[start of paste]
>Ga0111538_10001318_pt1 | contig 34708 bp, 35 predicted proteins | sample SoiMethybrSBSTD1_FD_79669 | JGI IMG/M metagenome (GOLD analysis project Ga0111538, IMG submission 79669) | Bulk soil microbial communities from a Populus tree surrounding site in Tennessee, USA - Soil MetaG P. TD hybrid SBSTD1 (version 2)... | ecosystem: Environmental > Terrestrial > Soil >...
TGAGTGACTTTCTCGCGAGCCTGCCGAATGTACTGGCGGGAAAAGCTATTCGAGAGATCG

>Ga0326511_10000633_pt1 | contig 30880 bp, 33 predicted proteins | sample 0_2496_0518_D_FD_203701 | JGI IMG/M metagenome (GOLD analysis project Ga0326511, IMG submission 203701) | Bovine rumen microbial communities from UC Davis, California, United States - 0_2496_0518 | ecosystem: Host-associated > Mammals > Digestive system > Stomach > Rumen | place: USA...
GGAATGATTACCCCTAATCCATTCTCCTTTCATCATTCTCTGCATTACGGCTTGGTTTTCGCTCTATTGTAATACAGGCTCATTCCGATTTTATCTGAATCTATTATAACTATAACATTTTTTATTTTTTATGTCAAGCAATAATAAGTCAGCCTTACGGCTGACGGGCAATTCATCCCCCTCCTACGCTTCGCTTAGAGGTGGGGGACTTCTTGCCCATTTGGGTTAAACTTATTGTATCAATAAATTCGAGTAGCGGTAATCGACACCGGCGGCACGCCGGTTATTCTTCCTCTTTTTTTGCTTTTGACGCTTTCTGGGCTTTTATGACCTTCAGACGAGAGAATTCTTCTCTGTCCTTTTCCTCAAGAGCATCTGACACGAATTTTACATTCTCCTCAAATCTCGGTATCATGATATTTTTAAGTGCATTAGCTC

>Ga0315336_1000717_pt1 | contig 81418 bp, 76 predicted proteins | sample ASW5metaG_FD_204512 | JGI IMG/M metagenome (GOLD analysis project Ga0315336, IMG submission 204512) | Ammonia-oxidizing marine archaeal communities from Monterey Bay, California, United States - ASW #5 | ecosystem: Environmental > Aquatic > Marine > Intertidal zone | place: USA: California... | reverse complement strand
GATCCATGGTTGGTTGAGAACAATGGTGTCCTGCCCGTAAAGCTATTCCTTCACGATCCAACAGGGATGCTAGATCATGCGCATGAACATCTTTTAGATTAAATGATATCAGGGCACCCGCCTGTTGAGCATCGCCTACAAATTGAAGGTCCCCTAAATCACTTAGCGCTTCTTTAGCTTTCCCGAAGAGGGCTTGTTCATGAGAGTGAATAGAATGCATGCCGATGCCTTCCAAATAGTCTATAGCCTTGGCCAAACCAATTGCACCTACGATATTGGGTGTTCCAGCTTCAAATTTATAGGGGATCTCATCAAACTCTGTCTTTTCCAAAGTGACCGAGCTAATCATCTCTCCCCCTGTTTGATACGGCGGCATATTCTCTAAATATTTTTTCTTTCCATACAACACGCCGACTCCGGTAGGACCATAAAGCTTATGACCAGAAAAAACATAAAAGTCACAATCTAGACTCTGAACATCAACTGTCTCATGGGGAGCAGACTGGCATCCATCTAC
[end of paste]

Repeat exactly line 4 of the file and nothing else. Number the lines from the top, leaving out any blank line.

GGAATGATTACCCCTAATCCATTCTCCTTTCATCATTCTCTGCATTACGGCTTGGTTTTCGCTCTATTGTAATACAGGCTCATTCCGATTTTATCTGAATCTATTATAACTATAACATTTTTTATTTTTTATGTCAAGCAATAATAAGTCAGCCTTACGGCTGACGGGCAATTCATCCCCCTCCTACGCTTCGCTTAGAGGTGGGGGACTTCTTGCCCATTTGGGTTAAACTTATTGTATCAATAAATTCGAGTAGCGGTAATCGACACCGGCGGCACGCCGGTTATTCTTCCTCTTTTTTTGCTTTTGACGCTTTCTGGGCTTTTATGACCTTCAGACGAGAGAATTCTTCTCTGTCCTTTTCCTCAAGAGCATCTGACACGAATTTTACATTCTCCTCAAATCTCGGTATCATGATATTTTTAAGTGCATTAGCTC